# FCFE & FCFF

Can some please explain to me FCFE and FCFF. Also, is there a way to remember this long equation…?

FCFF is the cash flow that will be available for distribution to the firms stockholders as well as debtholders. On the other hand FCFE is the cash flow that will be available to the Equity Holders only. To remember the formulas first remember Cash Flow from Operations (CFO)=Net Income + Non Cash Charges - Working Capital Investments so, FCFF=CFO + [Interest Expense(1-tax)]-Capital Expenditure FCFE=CFO - Capital Expenditure + Net Debt Let me try to explain the critical elements. 1. Since FCFF looks at cash flow to both stockholders and bondholders, we need to add the interest paid to the bondholders. However we lose the tax savings. 2. Net Debt= New Debt Issued-Debt Repayment. So if you have issued more new debt than you have repaid back then you now have more money that can be disbursed to the stockholders. 3. Capital Expenditure is the money spend on acquiring fixed assets and is thus an outflow (generally to sustain the existing level of production). Please correct me if I am wrong.

This is correct, although I never understood why they add net debt to FCFE and not FCFF. That money is available to debtholders too, think of a revolving credit line that gets used to repay short term borrowings, or even longer term borrowings with low balances for that matter.

in my opinion… FCFF = NI + NCC + DEBT INTEREST(1-TAX) - FCinv - WCinv or = CFO + DEBT INTEREST(1-TAX) - FCinv. FCFE = CFO + NET BORROWINGS - FCinv. if the co. is reporting under IFRS, it may not adjust debt interest for FCFF since interest paid may be reported under financing cash outflow. nevertheless, if for IRFS, dividends paid can also be a part of operating cash outflows so we would need to add dividends paid to FCFF bt there aint no need to adjust them for tax since dividends paid are tax deductible. correct me if any1 disagrees…

markCFAIL Wrote: ------------------------------------------------------- > This is correct, although I never understood why > they add net debt to FCFE and not FCFF. That > money is available to debtholders too, think of a > revolving credit line that gets used to repay > short term borrowings, or even longer term > borrowings with low balances for that matter. Mark - think of it this way - the only money available to your creditors is the payment that is due to them. So, if I make my required payments, and then go borrow more money, the creditors have no claim on it as they have already been satisfied. Obviously down the road, you have to pay it back, but as long as you make your payments on time, debtholders cannot control/claim any of your other cash.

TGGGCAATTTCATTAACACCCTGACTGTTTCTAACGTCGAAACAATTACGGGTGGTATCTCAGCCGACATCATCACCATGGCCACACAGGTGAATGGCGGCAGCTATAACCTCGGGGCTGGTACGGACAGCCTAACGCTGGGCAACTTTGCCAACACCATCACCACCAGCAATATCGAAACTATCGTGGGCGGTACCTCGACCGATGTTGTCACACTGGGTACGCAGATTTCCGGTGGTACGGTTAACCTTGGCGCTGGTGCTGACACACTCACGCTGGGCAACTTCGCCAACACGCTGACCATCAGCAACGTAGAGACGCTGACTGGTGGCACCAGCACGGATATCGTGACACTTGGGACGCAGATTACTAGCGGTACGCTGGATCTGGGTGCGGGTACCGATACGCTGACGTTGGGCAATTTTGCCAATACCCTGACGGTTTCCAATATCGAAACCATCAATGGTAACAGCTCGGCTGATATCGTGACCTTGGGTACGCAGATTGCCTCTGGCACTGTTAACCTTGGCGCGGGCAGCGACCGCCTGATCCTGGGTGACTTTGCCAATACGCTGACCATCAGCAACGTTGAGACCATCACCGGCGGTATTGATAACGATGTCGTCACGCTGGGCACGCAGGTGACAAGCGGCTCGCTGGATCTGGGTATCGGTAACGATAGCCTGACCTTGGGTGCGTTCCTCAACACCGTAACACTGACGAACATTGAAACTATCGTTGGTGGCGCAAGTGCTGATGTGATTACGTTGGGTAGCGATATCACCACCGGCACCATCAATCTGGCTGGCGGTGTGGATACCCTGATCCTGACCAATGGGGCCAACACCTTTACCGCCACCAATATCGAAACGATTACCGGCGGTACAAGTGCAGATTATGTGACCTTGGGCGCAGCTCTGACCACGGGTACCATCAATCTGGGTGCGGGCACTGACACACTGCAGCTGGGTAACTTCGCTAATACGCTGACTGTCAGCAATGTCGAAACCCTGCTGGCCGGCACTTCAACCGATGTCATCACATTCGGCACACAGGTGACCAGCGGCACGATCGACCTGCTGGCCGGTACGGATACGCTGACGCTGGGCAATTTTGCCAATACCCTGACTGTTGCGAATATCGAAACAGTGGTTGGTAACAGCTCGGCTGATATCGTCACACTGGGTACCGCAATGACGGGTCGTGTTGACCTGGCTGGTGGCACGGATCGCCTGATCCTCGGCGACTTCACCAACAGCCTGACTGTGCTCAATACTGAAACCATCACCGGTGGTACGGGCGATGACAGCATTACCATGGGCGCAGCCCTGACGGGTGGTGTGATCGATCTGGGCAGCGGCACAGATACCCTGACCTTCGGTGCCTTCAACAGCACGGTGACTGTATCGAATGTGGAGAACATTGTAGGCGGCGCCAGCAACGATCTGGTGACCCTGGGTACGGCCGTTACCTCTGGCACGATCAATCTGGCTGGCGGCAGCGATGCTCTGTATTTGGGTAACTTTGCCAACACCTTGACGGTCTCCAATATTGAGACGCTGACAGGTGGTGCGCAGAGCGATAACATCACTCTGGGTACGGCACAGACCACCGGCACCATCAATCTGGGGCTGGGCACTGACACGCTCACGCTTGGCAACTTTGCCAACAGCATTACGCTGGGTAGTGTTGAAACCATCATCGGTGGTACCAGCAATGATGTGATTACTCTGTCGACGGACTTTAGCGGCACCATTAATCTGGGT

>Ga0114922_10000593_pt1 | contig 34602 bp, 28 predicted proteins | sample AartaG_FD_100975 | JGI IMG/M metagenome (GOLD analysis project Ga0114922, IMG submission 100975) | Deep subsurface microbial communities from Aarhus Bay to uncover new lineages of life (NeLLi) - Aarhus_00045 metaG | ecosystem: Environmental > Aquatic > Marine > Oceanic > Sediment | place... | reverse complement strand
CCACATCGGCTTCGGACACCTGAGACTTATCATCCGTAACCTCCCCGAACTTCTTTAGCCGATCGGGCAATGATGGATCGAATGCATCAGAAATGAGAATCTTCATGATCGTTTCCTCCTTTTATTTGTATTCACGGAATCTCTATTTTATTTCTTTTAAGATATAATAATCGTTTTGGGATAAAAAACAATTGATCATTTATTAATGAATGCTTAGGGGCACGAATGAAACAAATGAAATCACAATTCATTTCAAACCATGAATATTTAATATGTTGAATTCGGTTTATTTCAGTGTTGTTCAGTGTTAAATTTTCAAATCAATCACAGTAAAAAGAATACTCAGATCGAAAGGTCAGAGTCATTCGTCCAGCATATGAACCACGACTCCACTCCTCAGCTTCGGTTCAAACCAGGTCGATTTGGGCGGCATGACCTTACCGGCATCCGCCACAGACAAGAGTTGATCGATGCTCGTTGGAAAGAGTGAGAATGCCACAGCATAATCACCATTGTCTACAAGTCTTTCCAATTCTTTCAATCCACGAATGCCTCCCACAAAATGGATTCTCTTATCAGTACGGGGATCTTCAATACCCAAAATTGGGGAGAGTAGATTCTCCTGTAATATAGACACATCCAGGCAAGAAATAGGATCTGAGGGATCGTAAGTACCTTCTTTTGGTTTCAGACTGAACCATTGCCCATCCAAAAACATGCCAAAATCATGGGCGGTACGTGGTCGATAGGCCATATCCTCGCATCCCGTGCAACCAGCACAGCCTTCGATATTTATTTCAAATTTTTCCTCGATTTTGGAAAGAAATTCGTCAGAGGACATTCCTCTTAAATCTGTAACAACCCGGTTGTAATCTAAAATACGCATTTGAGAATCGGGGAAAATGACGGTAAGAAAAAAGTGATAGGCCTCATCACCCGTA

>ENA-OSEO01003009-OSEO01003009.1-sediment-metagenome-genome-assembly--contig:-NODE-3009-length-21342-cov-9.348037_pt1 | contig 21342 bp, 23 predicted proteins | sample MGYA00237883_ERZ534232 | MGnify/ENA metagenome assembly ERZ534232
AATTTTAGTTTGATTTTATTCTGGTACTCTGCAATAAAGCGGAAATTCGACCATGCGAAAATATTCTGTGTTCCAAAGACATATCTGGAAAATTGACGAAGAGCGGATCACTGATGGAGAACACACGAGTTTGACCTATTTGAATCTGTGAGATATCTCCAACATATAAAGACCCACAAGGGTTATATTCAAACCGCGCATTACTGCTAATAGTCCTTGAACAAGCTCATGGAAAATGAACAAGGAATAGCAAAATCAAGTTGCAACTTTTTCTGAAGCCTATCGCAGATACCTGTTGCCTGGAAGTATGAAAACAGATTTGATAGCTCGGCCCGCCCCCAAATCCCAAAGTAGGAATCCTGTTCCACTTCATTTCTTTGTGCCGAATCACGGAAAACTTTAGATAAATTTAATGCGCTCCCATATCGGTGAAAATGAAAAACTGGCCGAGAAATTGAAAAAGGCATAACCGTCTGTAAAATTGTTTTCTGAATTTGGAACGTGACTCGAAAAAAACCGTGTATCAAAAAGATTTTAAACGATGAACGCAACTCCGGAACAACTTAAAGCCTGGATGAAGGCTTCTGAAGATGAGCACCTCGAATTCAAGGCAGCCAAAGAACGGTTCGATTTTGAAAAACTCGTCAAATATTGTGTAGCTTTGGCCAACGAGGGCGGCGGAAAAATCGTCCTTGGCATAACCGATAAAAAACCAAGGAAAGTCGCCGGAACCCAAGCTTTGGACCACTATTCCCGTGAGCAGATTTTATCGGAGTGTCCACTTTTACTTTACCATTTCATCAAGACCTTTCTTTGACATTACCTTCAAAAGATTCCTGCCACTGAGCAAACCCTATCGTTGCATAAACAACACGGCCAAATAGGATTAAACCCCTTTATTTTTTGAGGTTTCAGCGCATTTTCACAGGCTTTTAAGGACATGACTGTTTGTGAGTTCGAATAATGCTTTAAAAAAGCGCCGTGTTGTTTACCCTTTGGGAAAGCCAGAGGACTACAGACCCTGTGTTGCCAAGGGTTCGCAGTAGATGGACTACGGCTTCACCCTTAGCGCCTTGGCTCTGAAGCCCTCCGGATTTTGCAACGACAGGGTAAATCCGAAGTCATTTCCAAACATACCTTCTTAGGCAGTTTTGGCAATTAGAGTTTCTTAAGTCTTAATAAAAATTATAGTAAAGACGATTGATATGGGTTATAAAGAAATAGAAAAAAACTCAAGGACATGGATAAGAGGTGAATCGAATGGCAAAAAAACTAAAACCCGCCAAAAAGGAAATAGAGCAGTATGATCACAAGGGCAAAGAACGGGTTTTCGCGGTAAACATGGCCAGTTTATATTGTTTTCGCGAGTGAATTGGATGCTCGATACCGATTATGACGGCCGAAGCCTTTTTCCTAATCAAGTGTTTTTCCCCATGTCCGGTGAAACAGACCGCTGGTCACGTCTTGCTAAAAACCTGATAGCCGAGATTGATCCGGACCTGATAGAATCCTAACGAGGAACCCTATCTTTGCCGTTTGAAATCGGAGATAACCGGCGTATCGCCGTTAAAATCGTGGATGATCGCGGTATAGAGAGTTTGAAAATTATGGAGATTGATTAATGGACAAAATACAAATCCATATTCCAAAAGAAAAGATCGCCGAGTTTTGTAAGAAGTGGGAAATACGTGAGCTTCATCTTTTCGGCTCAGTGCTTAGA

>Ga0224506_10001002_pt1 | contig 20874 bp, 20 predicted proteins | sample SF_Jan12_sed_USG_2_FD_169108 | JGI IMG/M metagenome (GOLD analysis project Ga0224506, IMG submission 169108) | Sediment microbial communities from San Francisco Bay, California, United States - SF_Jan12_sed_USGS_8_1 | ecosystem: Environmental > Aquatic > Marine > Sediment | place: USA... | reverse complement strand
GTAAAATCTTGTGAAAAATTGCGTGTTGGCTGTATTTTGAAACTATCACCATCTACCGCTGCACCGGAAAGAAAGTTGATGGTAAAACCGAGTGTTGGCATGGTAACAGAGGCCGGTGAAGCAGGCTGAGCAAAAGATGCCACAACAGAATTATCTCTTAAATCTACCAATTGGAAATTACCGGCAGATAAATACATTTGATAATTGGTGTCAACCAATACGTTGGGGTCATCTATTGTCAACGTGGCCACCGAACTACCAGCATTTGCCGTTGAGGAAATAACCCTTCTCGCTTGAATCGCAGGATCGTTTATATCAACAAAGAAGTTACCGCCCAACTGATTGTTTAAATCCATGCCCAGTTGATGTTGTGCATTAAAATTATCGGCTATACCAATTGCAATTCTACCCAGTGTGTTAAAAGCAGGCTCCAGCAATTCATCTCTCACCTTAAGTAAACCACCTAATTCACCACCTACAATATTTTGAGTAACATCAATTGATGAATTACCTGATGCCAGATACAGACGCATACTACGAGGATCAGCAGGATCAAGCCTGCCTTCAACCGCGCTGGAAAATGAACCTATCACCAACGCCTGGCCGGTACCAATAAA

They have no *claim*, true, but neither do equity holders. The money *can* be used to pay off debt holders if they choose, and therefore flow to debt. I already memorized it so i could care less, but i just found it an odd representation. This is not the way i see FCFE done in most models.

markCFAIL Wrote: ------------------------------------------------------- > They have no *claim*, true, but neither do equity > holders. The money *can* be used to pay off debt > holders if they choose, and therefore flow to > debt. Can be used to pay off debtholders if who chooses? The majority equity holders of course! This is why net borrowing is part of free cash flow to equity and not debt. Any extra cash beyond required payments to debtholders can only flow to them if equity holders (i.e. ownership) make that choice. Debt holders cannot demand anything beyond what they are due, hence net borrowing does not freely flow to them. CFA (and a huge part of the level II curriculum) would argue very strongly (and correctly in my view) that the FCFE models you are seeing are incorrectly specified.

also, keep in mind that these net borrowed funds are going to be used to finance working capital, new fixed investments, new long term projects, etc. Debt holders have absolutely no say in how/where these borrowed funds are used, this is a shareholder/ownership decision.